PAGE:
The German defense companyhas teamed with n arms manufacturer to manufacture and market the – a German version of the 5.56mm x 45 cal. modular assault rifle system based on Steyr’s STM556. The n weapon was first unveiled in 2012. Eying the German market, positions the new weapon as a candidate for the German “System Sturmgewehr Bundeswehr” – the planned replacement of the – the standard German military assault rifle made by Heckler & Koch. This project is set to begin in 2019. Rheinmetall will offer the new assault rifle as a joint program, locally produced (made in ), with a German value-added share of 60%.
Featuring an adjustable short-stroke gas piston system and rotating bolt, the gas-operatedis based on the tried-and-tested Universal Army Rifle (AUG). With a 16″ barrel (406 mm) and a fully loaded, 30-round magazine, the RS556 weighs around 4.2 kilograms, (just over 9 pounds.)
In a matter of seconds and without tools, the hammer-forged barrel can be easily exchanged. A number of standard barrel lengths are available (14.5″, 16″, 18″ and 20″); and, according to the company, customer-specific barrel and rifling lengths can be easily created. A special breech system with an emergency operation feature ensures that the weapon always functions reliably even under extreme operating conditions, e.g. in severely hot and cold environments.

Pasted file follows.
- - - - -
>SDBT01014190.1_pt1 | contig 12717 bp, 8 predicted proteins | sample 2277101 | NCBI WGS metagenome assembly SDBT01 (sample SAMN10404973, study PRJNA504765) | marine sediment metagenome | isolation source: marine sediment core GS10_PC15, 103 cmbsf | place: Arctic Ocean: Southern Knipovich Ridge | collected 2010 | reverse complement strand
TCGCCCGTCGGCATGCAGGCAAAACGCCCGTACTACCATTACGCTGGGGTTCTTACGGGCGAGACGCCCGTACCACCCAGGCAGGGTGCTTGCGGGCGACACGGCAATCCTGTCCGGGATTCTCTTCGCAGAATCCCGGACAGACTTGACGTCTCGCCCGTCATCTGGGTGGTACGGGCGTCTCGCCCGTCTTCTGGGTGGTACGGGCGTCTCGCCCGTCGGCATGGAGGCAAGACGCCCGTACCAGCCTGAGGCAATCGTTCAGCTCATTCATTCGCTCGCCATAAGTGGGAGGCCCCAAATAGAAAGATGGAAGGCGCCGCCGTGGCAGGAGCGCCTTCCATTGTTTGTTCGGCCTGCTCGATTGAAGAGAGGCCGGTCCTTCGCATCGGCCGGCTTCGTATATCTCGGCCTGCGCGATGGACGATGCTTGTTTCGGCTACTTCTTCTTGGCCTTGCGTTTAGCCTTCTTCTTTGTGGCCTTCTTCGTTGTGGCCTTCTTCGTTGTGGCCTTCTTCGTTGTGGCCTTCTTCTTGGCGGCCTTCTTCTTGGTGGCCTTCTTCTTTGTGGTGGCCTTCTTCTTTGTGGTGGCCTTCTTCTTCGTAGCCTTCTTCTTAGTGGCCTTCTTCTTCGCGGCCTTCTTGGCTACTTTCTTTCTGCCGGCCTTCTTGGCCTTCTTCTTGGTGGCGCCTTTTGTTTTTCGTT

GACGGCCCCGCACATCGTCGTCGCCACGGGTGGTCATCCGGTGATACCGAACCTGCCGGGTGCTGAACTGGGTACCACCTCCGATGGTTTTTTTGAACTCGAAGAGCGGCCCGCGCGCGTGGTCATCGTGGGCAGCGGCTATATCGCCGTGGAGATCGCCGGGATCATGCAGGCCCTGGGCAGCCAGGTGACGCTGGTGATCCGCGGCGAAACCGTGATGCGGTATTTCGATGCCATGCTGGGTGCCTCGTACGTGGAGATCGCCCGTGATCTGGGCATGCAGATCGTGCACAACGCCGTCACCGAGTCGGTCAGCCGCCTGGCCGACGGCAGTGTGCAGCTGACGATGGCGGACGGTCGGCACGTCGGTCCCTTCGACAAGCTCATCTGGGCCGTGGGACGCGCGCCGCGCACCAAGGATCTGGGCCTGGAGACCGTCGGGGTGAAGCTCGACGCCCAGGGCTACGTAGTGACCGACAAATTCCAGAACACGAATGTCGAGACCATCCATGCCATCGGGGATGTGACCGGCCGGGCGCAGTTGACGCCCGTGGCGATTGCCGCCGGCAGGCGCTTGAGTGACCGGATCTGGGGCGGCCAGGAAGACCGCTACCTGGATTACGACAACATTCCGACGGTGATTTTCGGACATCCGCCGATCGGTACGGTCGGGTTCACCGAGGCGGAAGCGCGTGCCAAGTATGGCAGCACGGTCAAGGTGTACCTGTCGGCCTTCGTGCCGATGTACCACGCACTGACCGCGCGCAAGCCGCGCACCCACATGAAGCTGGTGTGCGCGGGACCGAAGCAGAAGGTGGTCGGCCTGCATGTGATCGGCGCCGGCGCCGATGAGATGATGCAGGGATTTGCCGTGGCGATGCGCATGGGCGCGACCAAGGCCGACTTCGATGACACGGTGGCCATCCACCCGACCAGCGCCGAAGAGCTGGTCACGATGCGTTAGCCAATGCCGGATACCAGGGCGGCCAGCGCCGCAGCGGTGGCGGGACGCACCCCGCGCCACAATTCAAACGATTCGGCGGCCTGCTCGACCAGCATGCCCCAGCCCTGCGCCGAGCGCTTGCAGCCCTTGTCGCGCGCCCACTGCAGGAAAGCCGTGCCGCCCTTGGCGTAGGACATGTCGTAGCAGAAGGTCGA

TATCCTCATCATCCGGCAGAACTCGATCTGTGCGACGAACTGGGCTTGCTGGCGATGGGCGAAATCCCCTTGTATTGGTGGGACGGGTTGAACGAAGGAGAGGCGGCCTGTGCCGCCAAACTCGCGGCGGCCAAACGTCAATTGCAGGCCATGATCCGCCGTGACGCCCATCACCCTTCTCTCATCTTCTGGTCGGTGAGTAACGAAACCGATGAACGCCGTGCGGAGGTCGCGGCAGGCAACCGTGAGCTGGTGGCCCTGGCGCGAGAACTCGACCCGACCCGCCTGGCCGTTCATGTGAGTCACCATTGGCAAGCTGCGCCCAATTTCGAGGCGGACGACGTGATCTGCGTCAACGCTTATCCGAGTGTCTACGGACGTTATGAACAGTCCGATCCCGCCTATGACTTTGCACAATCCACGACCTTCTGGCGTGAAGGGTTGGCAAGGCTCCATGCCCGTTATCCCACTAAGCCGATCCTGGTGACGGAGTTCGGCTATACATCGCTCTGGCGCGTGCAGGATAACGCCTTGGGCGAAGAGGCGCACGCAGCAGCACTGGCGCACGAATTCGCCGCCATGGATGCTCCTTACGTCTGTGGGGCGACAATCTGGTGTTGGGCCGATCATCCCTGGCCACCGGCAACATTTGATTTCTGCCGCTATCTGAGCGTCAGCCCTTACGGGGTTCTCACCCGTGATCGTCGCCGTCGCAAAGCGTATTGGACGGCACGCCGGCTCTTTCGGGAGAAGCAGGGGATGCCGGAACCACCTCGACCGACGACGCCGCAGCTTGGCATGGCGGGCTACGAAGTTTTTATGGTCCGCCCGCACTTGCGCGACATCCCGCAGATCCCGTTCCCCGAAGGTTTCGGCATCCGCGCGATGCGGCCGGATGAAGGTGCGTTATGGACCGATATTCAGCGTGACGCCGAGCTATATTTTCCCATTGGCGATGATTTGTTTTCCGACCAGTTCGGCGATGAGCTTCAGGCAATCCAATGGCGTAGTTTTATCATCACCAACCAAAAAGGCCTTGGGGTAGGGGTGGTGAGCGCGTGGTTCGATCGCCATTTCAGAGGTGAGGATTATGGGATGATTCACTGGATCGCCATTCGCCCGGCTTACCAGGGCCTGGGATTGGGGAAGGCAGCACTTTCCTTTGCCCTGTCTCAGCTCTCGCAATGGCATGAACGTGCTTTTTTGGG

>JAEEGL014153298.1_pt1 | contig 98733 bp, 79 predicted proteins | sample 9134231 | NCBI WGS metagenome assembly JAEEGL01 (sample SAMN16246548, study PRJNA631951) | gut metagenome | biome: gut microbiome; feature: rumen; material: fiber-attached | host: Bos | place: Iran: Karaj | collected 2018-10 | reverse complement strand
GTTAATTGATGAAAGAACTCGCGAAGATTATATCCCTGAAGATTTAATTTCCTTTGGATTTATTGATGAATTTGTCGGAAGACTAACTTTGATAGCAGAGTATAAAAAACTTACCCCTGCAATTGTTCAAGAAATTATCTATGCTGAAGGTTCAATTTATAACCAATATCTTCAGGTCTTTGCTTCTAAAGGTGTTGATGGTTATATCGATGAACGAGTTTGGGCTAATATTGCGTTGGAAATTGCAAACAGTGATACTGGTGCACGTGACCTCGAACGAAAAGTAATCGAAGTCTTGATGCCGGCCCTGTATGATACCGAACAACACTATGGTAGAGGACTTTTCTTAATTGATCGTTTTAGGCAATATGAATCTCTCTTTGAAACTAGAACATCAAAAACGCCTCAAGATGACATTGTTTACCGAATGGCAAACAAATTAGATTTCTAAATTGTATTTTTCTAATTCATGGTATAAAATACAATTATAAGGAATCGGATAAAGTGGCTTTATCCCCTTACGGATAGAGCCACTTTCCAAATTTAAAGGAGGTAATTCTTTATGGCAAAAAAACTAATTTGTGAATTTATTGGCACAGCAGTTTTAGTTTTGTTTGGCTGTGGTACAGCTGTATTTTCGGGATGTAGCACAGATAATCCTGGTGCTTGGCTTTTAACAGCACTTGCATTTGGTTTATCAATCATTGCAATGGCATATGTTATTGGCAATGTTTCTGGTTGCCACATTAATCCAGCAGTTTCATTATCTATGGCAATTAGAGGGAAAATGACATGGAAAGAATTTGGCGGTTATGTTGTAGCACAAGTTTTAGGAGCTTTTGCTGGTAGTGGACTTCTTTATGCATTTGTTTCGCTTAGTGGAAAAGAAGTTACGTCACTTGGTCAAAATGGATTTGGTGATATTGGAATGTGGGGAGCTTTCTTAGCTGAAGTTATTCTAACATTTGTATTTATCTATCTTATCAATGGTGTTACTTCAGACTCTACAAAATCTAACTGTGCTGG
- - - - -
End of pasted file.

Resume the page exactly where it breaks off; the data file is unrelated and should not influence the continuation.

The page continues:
The adjustable-length light-weight stock clicks into seven different positions, meaning that operators can adjust the RS556 to match their individual equipment profile in an optimum fashion.
The RS556 is compatible with Rheinmetall’s modular “Future Soldier – Expanded System” (IdZ-ES), and can also be integrated with other soldier systems. The weapon has multiple standard and optional NATO accessory rails with receiver systems designed per MIL-STD-1913, STANAG 2324 and STANAG 4694, enabling soldiers to fit their weapons with various optics, night observation devices, and laser light modules. A 40mm grenade launcher can also be mounted on the new assault rifle.
Since entering service in 1997, thebecame a favorite weapon in service with numerous military and law enforcement forces around the world. However, after experiencing overheating in extended firefights, the proved unsuitable for long range engagement in hot conditions. After a thorough investigation that lasted three years, the German Ministry of Defense decided to phase out the G36 over these concerns. Heckler & Koch contested the decision claiming the German Defense Ministry did not provide clear specifics for the weapon.